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Portsmouth District Court

No. 2002-236




Argued: February 6, 2003

Opinion Issued: April 16, 2003

Stephen J. Judge, acting attorney general (Laura E. B. Lombardi, assistant attorney general, on the brief and orally), for the State.

Jeffco, Starbranch & Soldati, of Portsmouth (Harry N. Starbranch, Jr. on the brief and orally), for the defendant.


Duggan, J. The defendant, Thomas D. Coombs, appeals his conviction after a bench trial in the Portsmouth District Court (Taylor, J.) for driving while intoxicated (DWI), RSA 265:82 (Supp. 2002), and failing to use required turn signals, RSA 265:45 (1993). Coombs argues that the admission of his blood alcohol test results through the testimony of a certifying scientist under RSA 265:90 (Supp. 2002) violated his rights under the Confrontation Clause of Part I, Article 15 of the New Hampshire Constitution and the Sixth Amendment of the U.S. Constitution. We affirm.

The facts are not in dispute. On July 15, 2001, at about 1:00 a.m., Coombs was driving north on Route 16 in Portsmouth. Trooper James Legace, traveling behind Coombs, noticed that he changed lanes without signaling. Legace pulled Coombs over, and after administering several field sobriety tests, arrested him for DWI. Coombs subsequently gave his consent for a blood alcohol test, which was conducted and sent to the State Health Laboratory. The testing, conducted pursuant to RSA 265:84 (Supp. 2002), revealed a blood alcohol concentration of 0.11.

Before trial, Coombs filed a timely notice under RSA 265:90, I, requesting that the State produce the scientist who certified the blood test. This scientist, Dr. Alex Novak, testified at trial about the laboratory’s chain-of-custody and general testing procedures. According to Dr. Novak, the lab conducts three levels of review: first, an analyst tests the sample and reviews the result; then, a supervisor reviews the analyst’s work; and, finally, Dr. Novak certifies the result. On cross-examination, Dr. Novak admitted that he did not test the specific sample involved in this case, nor could he verify whether the analyst in this particular case used the correct procedures. Nevertheless, the court allowed Dr. Novak to testify about the blood alcohol concentration contained in the lab’s report over the defendant’s objection.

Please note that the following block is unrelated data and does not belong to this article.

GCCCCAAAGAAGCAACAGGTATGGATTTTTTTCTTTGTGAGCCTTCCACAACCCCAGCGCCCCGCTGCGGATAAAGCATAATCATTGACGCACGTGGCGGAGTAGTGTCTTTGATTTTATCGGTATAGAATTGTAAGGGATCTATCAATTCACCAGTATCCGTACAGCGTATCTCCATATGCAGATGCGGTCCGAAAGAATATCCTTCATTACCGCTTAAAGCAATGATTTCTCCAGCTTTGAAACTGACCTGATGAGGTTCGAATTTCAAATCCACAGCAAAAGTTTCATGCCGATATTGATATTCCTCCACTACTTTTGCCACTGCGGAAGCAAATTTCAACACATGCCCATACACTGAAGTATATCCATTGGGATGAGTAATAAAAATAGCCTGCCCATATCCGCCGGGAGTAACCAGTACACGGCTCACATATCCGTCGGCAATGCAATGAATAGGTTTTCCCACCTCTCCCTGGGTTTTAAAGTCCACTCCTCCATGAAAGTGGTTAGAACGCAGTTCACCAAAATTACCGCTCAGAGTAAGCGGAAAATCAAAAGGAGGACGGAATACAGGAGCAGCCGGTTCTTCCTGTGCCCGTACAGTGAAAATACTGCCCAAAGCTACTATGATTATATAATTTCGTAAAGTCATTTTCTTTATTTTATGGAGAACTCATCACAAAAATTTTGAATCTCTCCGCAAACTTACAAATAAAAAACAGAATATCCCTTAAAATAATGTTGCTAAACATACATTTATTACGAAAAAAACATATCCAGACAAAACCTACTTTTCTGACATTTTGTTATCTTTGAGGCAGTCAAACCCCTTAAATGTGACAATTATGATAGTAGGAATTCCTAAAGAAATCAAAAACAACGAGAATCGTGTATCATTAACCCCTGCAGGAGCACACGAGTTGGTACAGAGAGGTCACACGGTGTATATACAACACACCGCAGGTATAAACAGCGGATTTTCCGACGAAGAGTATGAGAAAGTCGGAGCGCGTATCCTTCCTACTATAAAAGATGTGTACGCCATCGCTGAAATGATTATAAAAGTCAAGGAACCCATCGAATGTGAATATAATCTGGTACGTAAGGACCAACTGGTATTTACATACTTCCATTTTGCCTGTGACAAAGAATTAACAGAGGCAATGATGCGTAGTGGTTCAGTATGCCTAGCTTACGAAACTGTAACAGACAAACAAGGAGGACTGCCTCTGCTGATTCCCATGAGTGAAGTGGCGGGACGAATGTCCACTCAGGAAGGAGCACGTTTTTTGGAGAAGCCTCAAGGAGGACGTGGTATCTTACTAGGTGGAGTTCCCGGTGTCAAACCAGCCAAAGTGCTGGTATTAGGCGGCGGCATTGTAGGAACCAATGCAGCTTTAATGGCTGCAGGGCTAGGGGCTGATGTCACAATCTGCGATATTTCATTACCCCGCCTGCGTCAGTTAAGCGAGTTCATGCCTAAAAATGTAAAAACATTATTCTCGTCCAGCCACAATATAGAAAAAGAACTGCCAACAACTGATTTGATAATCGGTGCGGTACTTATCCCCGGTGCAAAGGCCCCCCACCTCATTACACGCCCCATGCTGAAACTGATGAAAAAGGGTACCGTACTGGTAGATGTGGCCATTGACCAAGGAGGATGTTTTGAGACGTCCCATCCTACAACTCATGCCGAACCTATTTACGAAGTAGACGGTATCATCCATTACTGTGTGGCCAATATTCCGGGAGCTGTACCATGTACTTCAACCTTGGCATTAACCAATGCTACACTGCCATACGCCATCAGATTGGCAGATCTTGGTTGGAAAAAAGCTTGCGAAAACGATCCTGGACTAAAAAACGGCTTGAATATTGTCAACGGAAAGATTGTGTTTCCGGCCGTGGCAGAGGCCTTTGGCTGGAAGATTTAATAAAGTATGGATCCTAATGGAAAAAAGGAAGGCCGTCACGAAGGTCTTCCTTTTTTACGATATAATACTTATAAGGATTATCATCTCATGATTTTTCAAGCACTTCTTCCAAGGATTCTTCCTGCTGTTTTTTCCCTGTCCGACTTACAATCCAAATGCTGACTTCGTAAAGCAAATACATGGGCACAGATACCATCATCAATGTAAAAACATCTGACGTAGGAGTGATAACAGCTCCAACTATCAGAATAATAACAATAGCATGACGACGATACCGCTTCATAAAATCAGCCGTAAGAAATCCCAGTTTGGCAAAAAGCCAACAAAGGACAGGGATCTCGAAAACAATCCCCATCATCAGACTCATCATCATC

The court found Coombs guilty of DWI and failing to use required turn signals. On appeal, Coombs argues the admission of the blood test result violated his right to confront adverse witnesses under the State and Federal Constitutions because the State did not grant him the opportunity to cross-examine the analyst who actually tested the blood. We consider the defendant’s arguments under the State Constitution first. See State v. Ball, 124 N.H. 226, 231 (1983). Because the Federal Confrontation Clause affords no greater protection than the State Confrontation Clause, we only undertake a state analysis, reviewing federal cases for guidance. See State v. Spaulding, 147 N.H. 583, 588 (2002); Lilly v. Virginia, 527 U.S. 116, 124-25 (1999) (stating Federal Confrontation Clause standard for admission of hearsay).

The legislature has established the following rules for the admission of blood alcohol testing:

Any person who is arraigned on a charge arising under RSA 265:84 shall file notice in said court, within 30 days immediately following the receipt by the person of the results of any alcohol concentration test administered to such person, requiring the attendance of the person who conducted the breath test, or in the case of any other chemical test, the certifying scientist. Failure to file notice shall be deemed a waiver to require attendance of the person who conducted the breath test, or in the case of any other chemical test, the certifying scientist at the trial. The official report of the test issued pursuant to RSA 265:84 shall be deemed conclusive evidence of the conduct and result of said test.